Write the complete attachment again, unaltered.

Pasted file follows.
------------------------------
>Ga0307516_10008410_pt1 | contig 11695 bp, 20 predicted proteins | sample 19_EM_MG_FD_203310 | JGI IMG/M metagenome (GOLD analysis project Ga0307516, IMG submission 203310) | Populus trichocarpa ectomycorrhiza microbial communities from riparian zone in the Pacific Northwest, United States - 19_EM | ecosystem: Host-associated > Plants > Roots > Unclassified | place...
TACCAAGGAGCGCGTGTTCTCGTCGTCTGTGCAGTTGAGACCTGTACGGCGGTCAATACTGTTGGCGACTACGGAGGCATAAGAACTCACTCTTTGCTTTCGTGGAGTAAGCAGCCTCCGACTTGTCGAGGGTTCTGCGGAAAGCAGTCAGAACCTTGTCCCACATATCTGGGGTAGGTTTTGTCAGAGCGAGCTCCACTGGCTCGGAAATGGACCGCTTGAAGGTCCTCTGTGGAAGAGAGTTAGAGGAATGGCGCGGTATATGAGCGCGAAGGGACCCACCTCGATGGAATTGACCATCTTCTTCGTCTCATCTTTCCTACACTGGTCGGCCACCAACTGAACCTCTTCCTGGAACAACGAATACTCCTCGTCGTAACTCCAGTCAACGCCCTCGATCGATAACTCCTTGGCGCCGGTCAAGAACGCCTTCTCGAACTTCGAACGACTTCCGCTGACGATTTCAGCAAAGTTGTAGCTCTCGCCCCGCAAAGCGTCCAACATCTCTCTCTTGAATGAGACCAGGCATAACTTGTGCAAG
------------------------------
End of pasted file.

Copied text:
>Ga0307516_10008410_pt1 | contig 11695 bp, 20 predicted proteins | sample 19_EM_MG_FD_203310 | JGI IMG/M metagenome (GOLD analysis project Ga0307516, IMG submission 203310) | Populus trichocarpa ectomycorrhiza microbial communities from riparian zone in the Pacific Northwest, United States - 19_EM | ecosystem: Host-associated > Plants > Roots > Unclassified | place...
TACCAAGGAGCGCGTGTTCTCGTCGTCTGTGCAGTTGAGACCTGTACGGCGGTCAATACTGTTGGCGACTACGGAGGCATAAGAACTCACTCTTTGCTTTCGTGGAGTAAGCAGCCTCCGACTTGTCGAGGGTTCTGCGGAAAGCAGTCAGAACCTTGTCCCACATATCTGGGGTAGGTTTTGTCAGAGCGAGCTCCACTGGCTCGGAAATGGACCGCTTGAAGGTCCTCTGTGGAAGAGAGTTAGAGGAATGGCGCGGTATATGAGCGCGAAGGGACCCACCTCGATGGAATTGACCATCTTCTTCGTCTCATCTTTCCTACACTGGTCGGCCACCAACTGAACCTCTTCCTGGAACAACGAATACTCCTCGTCGTAACTCCAGTCAACGCCCTCGATCGATAACTCCTTGGCGCCGGTCAAGAACGCCTTCTCGAACTTCGAACGACTTCCGCTGACGATTTCAGCAAAGTTGTAGCTCTCGCCCCGCAAAGCGTCCAACATCTCTCTCTTGAATGAGACCAGGCATAACTTGTGCAAG